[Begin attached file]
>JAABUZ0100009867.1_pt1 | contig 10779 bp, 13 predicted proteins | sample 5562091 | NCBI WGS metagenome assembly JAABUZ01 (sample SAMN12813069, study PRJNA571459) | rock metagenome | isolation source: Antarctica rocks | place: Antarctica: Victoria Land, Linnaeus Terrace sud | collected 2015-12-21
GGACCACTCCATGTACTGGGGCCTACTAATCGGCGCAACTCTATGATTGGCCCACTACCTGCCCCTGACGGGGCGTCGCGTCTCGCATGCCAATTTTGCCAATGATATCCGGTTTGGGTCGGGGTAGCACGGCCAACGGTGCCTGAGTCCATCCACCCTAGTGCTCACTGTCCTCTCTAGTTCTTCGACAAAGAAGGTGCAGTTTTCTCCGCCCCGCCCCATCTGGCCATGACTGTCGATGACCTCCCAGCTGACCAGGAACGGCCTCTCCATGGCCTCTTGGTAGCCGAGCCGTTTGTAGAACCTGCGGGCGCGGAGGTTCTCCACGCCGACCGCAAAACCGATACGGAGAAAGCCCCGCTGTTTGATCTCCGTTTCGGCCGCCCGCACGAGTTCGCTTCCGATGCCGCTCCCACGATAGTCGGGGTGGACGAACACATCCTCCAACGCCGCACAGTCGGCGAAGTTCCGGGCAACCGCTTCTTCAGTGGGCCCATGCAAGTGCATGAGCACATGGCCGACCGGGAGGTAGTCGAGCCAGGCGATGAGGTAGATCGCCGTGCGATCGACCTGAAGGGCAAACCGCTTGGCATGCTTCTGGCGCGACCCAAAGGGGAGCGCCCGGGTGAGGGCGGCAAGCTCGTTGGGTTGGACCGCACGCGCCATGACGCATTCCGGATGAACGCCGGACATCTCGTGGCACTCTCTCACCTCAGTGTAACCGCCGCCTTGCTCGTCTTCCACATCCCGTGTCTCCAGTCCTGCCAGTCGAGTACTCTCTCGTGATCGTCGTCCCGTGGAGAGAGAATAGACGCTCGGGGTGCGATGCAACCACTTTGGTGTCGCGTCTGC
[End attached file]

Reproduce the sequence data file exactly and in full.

>JAABUZ0100009867.1_pt1 | contig 10779 bp, 13 predicted proteins | sample 5562091 | NCBI WGS metagenome assembly JAABUZ01 (sample SAMN12813069, study PRJNA571459) | rock metagenome | isolation source: Antarctica rocks | place: Antarctica: Victoria Land, Linnaeus Terrace sud | collected 2015-12-21
GGACCACTCCATGTACTGGGGCCTACTAATCGGCGCAACTCTATGATTGGCCCACTACCTGCCCCTGACGGGGCGTCGCGTCTCGCATGCCAATTTTGCCAATGATATCCGGTTTGGGTCGGGGTAGCACGGCCAACGGTGCCTGAGTCCATCCACCCTAGTGCTCACTGTCCTCTCTAGTTCTTCGACAAAGAAGGTGCAGTTTTCTCCGCCCCGCCCCATCTGGCCATGACTGTCGATGACCTCCCAGCTGACCAGGAACGGCCTCTCCATGGCCTCTTGGTAGCCGAGCCGTTTGTAGAACCTGCGGGCGCGGAGGTTCTCCACGCCGACCGCAAAACCGATACGGAGAAAGCCCCGCTGTTTGATCTCCGTTTCGGCCGCCCGCACGAGTTCGCTTCCGATGCCGCTCCCACGATAGTCGGGGTGGACGAACACATCCTCCAACGCCGCACAGTCGGCGAAGTTCCGGGCAACCGCTTCTTCAGTGGGCCCATGCAAGTGCATGAGCACATGGCCGACCGGGAGGTAGTCGAGCCAGGCGATGAGGTAGATCGCCGTGCGATCGACCTGAAGGGCAAACCGCTTGGCATGCTTCTGGCGCGACCCAAAGGGGAGCGCCCGGGTGAGGGCGGCAAGCTCGTTGGGTTGGACCGCACGCGCCATGACGCATTCCGGATGAACGCCGGACATCTCGTGGCACTCTCTCACCTCAGTGTAACCGCCGCCTTGCTCGTCTTCCACATCCCGTGTCTCCAGTCCTGCCAGTCGAGTACTCTCTCGTGATCGTCGTCCCGTGGAGAGAGAATAGACGCTCGGGGTGCGATGCAACCACTTTGGTGTCGCGTCTGC